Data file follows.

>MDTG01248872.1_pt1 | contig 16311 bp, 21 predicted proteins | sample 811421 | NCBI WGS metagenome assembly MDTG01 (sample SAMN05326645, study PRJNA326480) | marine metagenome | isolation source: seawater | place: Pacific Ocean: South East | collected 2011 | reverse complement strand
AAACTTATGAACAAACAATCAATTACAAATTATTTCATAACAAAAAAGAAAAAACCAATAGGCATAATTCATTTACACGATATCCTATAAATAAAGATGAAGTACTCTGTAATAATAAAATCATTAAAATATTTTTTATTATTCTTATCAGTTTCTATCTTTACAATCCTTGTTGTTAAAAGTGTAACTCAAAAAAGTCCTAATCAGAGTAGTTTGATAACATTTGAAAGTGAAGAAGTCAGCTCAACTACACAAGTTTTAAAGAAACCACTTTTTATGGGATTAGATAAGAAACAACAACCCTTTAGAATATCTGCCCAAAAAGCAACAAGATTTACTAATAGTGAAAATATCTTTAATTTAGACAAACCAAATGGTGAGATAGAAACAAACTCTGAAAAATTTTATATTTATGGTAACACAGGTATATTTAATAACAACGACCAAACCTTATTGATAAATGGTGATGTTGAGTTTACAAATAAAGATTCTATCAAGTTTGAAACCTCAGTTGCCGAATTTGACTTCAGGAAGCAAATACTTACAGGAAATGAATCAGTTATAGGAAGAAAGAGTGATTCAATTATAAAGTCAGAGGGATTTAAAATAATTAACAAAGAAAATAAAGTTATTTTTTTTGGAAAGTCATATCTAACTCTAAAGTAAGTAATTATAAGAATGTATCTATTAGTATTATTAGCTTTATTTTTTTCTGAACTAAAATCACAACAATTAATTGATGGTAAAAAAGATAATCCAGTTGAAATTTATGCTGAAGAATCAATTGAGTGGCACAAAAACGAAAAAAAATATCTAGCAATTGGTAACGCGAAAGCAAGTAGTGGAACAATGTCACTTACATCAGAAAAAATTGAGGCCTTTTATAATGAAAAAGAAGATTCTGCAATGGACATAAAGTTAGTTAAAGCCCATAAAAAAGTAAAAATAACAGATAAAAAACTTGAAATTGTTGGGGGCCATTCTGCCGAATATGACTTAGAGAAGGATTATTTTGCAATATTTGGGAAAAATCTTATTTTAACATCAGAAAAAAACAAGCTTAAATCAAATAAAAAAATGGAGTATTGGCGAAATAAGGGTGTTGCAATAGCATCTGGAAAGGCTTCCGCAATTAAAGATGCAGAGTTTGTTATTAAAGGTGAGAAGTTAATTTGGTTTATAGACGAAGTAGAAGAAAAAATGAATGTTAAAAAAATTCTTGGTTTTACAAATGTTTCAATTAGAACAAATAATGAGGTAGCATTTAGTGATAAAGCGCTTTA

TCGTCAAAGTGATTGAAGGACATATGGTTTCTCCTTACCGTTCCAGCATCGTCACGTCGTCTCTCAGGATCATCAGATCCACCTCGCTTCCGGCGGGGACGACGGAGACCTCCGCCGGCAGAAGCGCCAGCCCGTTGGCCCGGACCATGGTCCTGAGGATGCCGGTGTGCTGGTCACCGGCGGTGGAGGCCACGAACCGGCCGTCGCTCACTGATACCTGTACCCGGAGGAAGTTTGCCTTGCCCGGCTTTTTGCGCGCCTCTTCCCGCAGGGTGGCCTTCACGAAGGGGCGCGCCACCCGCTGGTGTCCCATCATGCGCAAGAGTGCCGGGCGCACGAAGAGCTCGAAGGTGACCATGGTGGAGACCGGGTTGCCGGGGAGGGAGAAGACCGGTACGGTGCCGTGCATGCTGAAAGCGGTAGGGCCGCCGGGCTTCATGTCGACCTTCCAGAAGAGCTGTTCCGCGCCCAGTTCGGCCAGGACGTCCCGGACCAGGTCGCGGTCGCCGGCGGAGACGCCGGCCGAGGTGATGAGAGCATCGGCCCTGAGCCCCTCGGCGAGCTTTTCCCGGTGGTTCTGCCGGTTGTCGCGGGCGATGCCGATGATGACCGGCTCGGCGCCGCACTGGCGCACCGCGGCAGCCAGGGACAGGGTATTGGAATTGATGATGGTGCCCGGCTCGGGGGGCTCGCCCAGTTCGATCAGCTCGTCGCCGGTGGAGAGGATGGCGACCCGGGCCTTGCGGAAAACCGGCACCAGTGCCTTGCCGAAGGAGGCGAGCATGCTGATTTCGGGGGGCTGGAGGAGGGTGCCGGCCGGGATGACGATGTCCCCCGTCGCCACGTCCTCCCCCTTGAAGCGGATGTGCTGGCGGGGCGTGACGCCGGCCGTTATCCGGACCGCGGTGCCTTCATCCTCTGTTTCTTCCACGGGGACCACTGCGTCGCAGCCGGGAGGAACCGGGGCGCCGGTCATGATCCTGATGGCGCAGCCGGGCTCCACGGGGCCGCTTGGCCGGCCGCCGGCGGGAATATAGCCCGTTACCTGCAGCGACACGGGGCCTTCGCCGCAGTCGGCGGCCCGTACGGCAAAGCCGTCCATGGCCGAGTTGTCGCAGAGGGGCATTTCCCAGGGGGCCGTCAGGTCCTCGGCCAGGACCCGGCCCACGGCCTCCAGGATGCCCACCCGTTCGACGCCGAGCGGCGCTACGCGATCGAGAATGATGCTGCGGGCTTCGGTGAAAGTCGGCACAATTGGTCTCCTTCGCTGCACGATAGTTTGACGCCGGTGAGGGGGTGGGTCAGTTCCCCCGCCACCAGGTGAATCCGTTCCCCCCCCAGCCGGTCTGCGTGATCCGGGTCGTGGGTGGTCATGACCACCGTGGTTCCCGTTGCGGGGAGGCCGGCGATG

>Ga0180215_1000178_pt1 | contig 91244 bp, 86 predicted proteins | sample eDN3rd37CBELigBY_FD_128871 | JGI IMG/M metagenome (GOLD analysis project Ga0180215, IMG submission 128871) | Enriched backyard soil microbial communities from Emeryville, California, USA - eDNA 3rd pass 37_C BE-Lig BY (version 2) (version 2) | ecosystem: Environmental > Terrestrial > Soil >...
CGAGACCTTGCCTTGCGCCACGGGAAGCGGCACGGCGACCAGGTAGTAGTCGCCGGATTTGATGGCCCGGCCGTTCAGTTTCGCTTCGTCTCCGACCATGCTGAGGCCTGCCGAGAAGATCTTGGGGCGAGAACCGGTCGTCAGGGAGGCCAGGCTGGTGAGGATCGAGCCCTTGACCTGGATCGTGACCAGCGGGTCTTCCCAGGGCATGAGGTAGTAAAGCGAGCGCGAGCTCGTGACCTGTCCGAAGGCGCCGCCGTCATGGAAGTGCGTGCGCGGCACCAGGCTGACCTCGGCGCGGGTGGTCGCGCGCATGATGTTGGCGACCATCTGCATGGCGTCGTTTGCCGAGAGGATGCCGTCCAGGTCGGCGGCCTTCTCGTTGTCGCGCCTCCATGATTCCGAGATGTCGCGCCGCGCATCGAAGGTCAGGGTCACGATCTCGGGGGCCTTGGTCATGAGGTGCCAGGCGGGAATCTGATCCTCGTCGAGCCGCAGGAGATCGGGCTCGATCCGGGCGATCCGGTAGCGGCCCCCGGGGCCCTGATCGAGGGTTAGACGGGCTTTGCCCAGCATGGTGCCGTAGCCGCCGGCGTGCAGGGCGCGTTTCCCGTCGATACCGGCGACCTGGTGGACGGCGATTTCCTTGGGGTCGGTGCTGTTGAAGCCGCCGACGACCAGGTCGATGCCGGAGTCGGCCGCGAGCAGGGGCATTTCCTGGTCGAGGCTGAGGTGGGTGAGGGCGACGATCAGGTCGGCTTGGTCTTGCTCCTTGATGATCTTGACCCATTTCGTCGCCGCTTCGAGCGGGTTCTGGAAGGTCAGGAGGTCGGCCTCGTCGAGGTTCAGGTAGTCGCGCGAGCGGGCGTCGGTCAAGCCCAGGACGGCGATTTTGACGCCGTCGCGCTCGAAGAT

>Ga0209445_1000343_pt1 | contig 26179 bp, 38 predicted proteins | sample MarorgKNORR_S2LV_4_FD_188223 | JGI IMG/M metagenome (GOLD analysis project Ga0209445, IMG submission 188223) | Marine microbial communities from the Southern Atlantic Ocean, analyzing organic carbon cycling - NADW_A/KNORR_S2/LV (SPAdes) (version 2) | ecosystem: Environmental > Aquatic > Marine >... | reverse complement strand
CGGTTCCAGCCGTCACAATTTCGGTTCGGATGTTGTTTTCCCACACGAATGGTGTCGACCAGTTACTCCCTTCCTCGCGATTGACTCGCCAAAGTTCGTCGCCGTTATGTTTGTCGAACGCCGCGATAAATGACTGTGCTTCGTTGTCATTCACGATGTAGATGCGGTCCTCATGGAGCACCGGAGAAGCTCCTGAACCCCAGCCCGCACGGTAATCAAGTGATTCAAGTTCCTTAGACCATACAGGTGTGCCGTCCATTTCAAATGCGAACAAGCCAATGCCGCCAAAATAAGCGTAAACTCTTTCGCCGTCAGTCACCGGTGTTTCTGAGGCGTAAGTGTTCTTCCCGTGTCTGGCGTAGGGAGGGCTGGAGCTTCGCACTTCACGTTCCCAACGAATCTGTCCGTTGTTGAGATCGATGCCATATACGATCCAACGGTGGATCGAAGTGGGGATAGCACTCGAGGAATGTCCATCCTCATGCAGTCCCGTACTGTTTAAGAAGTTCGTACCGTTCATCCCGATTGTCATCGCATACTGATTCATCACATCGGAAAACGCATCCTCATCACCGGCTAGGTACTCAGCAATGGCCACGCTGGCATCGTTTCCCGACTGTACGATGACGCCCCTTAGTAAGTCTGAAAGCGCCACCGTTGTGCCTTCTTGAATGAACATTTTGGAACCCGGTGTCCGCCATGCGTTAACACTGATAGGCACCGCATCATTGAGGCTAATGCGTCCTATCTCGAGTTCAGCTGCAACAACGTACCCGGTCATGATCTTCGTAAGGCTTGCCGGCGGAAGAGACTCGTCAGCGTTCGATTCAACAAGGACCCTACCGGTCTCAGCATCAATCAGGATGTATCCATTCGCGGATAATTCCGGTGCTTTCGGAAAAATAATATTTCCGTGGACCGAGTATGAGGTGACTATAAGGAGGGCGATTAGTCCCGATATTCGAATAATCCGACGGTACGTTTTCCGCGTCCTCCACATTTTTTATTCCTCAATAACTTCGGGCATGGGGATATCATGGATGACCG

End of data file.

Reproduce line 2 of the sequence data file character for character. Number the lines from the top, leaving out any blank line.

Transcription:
AAACTTATGAACAAACAATCAATTACAAATTATTTCATAACAAAAAAGAAAAAACCAATAGGCATAATTCATTTACACGATATCCTATAAATAAAGATGAAGTACTCTGTAATAATAAAATCATTAAAATATTTTTTATTATTCTTATCAGTTTCTATCTTTACAATCCTTGTTGTTAAAAGTGTAACTCAAAAAAGTCCTAATCAGAGTAGTTTGATAACATTTGAAAGTGAAGAAGTCAGCTCAACTACACAAGTTTTAAAGAAACCACTTTTTATGGGATTAGATAAGAAACAACAACCCTTTAGAATATCTGCCCAAAAAGCAACAAGATTTACTAATAGTGAAAATATCTTTAATTTAGACAAACCAAATGGTGAGATAGAAACAAACTCTGAAAAATTTTATATTTATGGTAACACAGGTATATTTAATAACAACGACCAAACCTTATTGATAAATGGTGATGTTGAGTTTACAAATAAAGATTCTATCAAGTTTGAAACCTCAGTTGCCGAATTTGACTTCAGGAAGCAAATACTTACAGGAAATGAATCAGTTATAGGAAGAAAGAGTGATTCAATTATAAAGTCAGAGGGATTTAAAATAATTAACAAAGAAAATAAAGTTATTTTTTTTGGAAAGTCATATCTAACTCTAAAGTAAGTAATTATAAGAATGTATCTATTAGTATTATTAGCTTTATTTTTTTCTGAACTAAAATCACAACAATTAATTGATGGTAAAAAAGATAATCCAGTTGAAATTTATGCTGAAGAATCAATTGAGTGGCACAAAAACGAAAAAAAATATCTAGCAATTGGTAACGCGAAAGCAAGTAGTGGAACAATGTCACTTACATCAGAAAAAATTGAGGCCTTTTATAATGAAAAAGAAGATTCTGCAATGGACATAAAGTTAGTTAAAGCCCATAAAAAAGTAAAAATAACAGATAAAAAACTTGAAATTGTTGGGGGCCATTCTGCCGAATATGACTTAGAGAAGGATTATTTTGCAATATTTGGGAAAAATCTTATTTTAACATCAGAAAAAAACAAGCTTAAATCAAATAAAAAAATGGAGTATTGGCGAAATAAGGGTGTTGCAATAGCATCTGGAAAGGCTTCCGCAATTAAAGATGCAGAGTTTGTTATTAAAGGTGAGAAGTTAATTTGGTTTATAGACGAAGTAGAAGAAAAAATGAATGTTAAAAAAATTCTTGGTTTTACAAATGTTTCAATTAGAACAAATAATGAGGTAGCATTTAGTGATAAAGCGCTTTA